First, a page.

Radiotherapy can be given as teletherapy (also known as external beam radiotherapy), when a beam of radiation is aimed at the area to be treated from a machine located away from the patient.

Other forms of radiotherapy are high or low-dose brachytherapy, which involves a radioactive source being placed on or in a tumour.

Dose:
The amount of radiation used in photon radiation therapy is measured in gray (Gy), and varies depending on the type and stage of cancer being treated. For curative cases, the typical dose for a solid epithelial tumor ranges from 60 to 80 Gy, while lymphomas are treated with 20 to 40 Gy.

Preventative (adjuvant) doses are typically around 45 – 60 Gy in 1.8 – 2 Gy fractions (for Breast, Head, and Neck cancers.) Many other factors are considered by radiation oncologists when selecting a dose, including whether the patient is receiving chemotherapy, patient comorbidities, whether radiation therapy is being administered before or after surgery, and the degree of success of surgery.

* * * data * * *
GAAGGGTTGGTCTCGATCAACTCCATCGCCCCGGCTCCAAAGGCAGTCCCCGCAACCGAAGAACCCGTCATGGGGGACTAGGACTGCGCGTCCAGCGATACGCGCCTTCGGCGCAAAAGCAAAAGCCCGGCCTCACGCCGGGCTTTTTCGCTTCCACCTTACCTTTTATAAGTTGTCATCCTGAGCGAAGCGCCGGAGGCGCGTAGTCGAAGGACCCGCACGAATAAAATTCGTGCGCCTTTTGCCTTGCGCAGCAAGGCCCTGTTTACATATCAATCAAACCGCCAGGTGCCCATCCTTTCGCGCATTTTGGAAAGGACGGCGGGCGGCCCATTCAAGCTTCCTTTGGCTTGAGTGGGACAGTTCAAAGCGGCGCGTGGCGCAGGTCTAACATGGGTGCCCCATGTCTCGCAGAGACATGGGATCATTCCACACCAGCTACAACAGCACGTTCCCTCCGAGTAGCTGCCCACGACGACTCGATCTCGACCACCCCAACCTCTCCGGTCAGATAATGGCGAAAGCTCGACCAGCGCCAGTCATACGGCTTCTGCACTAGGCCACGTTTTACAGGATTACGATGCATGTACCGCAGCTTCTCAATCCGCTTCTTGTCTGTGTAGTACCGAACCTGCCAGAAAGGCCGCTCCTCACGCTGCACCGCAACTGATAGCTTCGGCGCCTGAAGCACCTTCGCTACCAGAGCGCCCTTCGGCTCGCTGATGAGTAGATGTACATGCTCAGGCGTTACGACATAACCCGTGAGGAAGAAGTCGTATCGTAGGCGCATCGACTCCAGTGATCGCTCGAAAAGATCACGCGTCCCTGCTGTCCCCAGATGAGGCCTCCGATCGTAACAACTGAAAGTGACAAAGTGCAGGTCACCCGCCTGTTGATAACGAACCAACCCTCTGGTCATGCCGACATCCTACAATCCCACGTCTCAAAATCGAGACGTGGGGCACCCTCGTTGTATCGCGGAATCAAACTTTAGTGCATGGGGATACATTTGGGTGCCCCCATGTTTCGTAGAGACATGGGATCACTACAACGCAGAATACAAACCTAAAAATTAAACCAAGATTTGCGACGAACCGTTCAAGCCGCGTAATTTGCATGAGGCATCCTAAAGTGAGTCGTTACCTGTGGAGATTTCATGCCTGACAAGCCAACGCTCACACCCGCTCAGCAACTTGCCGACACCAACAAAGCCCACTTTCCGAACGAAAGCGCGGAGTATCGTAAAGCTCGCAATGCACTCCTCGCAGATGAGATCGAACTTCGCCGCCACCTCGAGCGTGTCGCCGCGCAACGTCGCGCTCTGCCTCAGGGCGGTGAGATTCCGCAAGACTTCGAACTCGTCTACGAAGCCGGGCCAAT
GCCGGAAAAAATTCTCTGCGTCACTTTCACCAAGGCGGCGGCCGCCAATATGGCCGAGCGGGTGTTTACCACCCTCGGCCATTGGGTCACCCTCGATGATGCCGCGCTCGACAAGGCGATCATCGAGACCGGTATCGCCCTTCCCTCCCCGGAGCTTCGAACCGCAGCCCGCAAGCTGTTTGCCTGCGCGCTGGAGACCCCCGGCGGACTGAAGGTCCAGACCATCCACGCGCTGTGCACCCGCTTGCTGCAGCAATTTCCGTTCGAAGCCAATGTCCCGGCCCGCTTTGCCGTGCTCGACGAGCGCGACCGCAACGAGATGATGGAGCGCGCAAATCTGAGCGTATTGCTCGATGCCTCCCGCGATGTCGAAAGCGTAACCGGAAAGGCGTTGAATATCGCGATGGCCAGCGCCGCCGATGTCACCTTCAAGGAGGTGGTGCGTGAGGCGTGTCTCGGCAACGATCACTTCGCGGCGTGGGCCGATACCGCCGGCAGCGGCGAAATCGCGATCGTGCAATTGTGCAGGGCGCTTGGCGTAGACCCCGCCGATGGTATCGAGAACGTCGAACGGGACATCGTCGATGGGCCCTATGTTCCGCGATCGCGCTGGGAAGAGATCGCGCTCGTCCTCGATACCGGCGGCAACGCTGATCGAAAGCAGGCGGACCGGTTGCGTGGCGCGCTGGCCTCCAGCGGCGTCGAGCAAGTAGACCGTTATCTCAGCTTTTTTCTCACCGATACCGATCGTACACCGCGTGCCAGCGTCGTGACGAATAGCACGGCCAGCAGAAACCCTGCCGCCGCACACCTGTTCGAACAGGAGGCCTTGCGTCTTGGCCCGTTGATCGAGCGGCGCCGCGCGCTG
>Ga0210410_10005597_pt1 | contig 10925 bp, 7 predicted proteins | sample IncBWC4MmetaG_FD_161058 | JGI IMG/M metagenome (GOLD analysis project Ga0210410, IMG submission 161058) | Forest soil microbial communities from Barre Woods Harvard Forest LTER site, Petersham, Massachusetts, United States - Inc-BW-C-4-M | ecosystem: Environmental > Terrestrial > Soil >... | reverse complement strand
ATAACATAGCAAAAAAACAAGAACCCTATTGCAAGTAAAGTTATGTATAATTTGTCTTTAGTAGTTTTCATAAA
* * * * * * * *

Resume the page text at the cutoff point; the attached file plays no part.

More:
Delivery parameters of a prescribed dose are determined during treatment planning (part of dosimetry). Treatment planning is generally performed on dedicated computers using specialized treatment planning software. Depending on the radiation delivery method, several angles or sources may be used to sum to the total necessary dose. The planner will try to design a plan that delivers a uniform prescription dose to the tumor and minimizes dose to surrounding healthy tissues.

Treatment planning
All patients who are to have radiotherapy need individually tailored treatment so it is given accurately. A lot of information is needed so the doctor can target the tumour while minimising damage to the healthy tissue. This is called treatment planning and there are a number of ways of doing this.